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Induction of systemic and therapeutic antitumor immunity using intratumoral injection of bone-marrow derived dendritic cells genetically modified to express interleukin 12 combined with anti-CTLA-4 antibody

We have been involved in the development of cancer immunotherapy using dendritic cells (DCs) manipulated to induce better immune responses. Our strategies include the usage of the agent to induce desirable maturation of DCs in culture and the genetic modification of DCs to have better function in situ. We have been developing immune-gene therapy with DCs genetically modified to continuously express IL-12. In this study, we investigated whether bone marrow-derived dendritic cells adenovirally transduced with genes encoding murine IL-12 combined with anti-CTLA-4 monoclonal antibody (Ad-IL-12-DCs) have significant therapeutic benefits for anti-tumor immunotherapy. Ad-IL-12-DCs was confirmed to express bioactive IL-12 proteins at high levels, and treatment with Ad-IL-12-DCs and anti-CTLA-4 monoclonal antibody showed enhanced anti-tumor effects and induced tumor-specific cytotoxic T lymphocyte responses in vivo. As a consequence of these stimulatory effects, combined treatment with DC vaccine and anti-CTLA-4 monoclonal antibody accomplished increased anti-tumor effects when compared with either mono-therapy. The information related to these trials would be useful to develop effective immunotherapy against cancer.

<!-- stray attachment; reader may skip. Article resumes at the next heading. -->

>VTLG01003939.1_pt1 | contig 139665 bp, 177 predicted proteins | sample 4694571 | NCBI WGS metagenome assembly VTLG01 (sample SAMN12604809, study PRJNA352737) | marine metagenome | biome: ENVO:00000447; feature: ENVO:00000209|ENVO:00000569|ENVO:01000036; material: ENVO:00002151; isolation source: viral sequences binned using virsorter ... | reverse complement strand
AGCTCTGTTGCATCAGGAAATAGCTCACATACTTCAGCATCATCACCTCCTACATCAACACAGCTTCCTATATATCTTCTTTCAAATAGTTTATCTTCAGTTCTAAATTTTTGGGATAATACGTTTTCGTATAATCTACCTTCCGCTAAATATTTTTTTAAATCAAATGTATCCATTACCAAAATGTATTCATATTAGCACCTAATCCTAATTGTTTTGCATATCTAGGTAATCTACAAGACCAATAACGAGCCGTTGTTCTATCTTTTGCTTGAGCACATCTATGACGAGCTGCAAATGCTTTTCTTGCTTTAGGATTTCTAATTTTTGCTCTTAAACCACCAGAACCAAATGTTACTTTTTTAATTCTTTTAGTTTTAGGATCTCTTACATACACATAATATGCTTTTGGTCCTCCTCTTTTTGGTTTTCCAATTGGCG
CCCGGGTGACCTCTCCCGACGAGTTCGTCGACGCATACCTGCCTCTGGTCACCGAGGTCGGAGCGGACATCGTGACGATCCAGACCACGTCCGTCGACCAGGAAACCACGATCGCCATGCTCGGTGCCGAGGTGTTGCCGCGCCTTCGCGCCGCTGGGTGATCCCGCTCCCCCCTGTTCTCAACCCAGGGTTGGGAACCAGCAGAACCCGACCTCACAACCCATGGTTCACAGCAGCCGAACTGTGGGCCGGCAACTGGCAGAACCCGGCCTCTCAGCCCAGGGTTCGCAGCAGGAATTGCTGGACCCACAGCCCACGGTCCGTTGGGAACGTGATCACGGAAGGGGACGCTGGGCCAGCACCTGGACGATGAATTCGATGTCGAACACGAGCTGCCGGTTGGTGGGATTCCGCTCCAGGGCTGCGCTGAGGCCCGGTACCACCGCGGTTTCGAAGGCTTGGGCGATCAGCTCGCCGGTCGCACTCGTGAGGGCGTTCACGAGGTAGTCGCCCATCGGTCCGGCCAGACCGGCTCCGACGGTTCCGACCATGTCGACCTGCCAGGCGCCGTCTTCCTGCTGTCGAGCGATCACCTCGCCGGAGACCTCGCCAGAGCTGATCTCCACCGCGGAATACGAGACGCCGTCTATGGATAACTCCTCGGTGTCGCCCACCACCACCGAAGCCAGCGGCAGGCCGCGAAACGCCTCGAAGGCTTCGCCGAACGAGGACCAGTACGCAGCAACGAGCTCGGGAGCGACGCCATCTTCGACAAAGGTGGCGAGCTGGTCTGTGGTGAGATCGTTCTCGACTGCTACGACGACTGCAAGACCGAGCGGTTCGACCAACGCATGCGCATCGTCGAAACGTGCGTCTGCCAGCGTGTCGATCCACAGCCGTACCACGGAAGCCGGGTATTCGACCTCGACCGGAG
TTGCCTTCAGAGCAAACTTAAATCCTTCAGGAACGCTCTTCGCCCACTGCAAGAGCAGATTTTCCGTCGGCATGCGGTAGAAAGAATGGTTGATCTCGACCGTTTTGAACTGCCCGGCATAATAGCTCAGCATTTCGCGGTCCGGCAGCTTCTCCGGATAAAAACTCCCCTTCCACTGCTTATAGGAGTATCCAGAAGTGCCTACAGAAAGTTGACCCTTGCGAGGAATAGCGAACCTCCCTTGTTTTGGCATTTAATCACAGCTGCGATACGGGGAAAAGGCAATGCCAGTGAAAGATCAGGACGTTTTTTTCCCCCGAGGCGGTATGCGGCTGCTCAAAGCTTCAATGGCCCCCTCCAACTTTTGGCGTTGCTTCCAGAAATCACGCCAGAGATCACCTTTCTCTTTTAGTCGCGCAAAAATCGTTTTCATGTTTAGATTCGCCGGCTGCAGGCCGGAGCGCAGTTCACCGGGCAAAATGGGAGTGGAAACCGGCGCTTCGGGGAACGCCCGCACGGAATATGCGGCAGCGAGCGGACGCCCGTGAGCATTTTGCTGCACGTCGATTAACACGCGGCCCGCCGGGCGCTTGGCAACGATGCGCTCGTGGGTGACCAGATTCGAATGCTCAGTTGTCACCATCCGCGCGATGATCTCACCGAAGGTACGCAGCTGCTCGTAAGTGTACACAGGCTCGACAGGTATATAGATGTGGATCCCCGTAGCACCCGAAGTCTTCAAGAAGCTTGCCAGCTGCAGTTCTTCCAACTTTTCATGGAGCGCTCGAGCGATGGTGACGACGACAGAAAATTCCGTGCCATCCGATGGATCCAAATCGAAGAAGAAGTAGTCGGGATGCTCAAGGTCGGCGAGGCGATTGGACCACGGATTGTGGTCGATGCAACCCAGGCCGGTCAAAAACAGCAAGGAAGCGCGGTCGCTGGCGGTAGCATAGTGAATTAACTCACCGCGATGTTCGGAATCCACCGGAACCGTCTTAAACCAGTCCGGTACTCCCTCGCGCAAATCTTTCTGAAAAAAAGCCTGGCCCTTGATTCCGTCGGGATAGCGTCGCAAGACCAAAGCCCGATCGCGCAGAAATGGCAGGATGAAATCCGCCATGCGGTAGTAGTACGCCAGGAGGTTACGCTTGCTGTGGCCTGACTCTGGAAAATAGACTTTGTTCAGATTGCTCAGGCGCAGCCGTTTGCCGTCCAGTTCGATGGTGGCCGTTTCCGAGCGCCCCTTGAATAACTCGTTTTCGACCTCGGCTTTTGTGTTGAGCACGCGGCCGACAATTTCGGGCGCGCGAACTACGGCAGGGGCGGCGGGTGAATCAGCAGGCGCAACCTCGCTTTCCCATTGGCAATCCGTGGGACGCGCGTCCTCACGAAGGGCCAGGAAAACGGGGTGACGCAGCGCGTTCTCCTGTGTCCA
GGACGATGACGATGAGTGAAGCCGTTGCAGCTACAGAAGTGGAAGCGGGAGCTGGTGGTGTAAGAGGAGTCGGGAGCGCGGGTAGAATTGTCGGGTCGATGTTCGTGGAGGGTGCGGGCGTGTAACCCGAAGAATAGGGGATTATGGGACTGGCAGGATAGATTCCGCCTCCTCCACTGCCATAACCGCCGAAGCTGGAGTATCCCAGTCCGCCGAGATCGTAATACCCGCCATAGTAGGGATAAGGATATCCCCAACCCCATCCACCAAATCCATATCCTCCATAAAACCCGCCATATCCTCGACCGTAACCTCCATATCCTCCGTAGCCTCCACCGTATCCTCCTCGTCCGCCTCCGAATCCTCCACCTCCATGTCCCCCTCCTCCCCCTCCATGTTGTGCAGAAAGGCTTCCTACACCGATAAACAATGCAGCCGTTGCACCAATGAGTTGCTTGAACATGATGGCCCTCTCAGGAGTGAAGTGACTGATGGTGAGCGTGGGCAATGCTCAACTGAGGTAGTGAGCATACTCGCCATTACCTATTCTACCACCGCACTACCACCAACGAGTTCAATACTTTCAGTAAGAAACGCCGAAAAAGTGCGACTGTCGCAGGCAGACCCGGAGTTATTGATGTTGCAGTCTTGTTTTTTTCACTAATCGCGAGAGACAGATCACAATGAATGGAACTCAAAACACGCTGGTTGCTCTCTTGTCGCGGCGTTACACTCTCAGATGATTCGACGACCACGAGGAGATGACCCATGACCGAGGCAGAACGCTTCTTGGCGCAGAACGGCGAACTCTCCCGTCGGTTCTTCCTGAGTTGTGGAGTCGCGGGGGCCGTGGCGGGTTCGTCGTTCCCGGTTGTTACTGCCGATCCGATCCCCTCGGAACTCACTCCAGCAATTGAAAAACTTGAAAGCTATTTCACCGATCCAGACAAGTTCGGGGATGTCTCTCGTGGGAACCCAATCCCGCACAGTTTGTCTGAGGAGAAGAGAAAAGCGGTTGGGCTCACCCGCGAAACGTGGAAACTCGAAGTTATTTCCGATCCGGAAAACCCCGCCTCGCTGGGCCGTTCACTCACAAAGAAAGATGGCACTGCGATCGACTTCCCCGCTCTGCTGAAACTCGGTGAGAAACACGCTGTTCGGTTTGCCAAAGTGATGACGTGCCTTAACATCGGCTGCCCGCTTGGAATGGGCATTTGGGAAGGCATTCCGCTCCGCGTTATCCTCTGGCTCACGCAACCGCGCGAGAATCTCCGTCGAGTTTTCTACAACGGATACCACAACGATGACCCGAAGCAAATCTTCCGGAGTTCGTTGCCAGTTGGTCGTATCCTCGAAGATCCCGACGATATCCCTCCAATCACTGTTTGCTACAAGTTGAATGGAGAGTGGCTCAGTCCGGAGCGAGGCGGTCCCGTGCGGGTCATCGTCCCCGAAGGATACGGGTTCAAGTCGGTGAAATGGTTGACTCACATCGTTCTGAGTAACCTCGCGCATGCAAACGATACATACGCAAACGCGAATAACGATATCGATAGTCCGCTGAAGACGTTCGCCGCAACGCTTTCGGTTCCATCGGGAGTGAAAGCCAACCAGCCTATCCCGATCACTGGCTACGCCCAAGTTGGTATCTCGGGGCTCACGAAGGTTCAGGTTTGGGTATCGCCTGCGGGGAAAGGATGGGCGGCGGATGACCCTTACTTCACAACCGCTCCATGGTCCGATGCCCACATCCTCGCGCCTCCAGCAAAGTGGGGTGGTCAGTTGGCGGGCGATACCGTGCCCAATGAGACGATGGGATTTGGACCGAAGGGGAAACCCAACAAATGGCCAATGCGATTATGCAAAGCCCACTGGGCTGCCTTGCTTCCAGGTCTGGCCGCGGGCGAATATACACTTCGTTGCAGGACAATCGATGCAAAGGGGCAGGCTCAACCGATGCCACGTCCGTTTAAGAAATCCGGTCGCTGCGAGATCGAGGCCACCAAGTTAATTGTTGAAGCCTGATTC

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Correspondence to Marimo Sato-Matsushita.

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  • Dendritic Cell
  • Genetic Modification
  • Cancer Immunotherapy
  • Antitumor Immunity
  • Good Function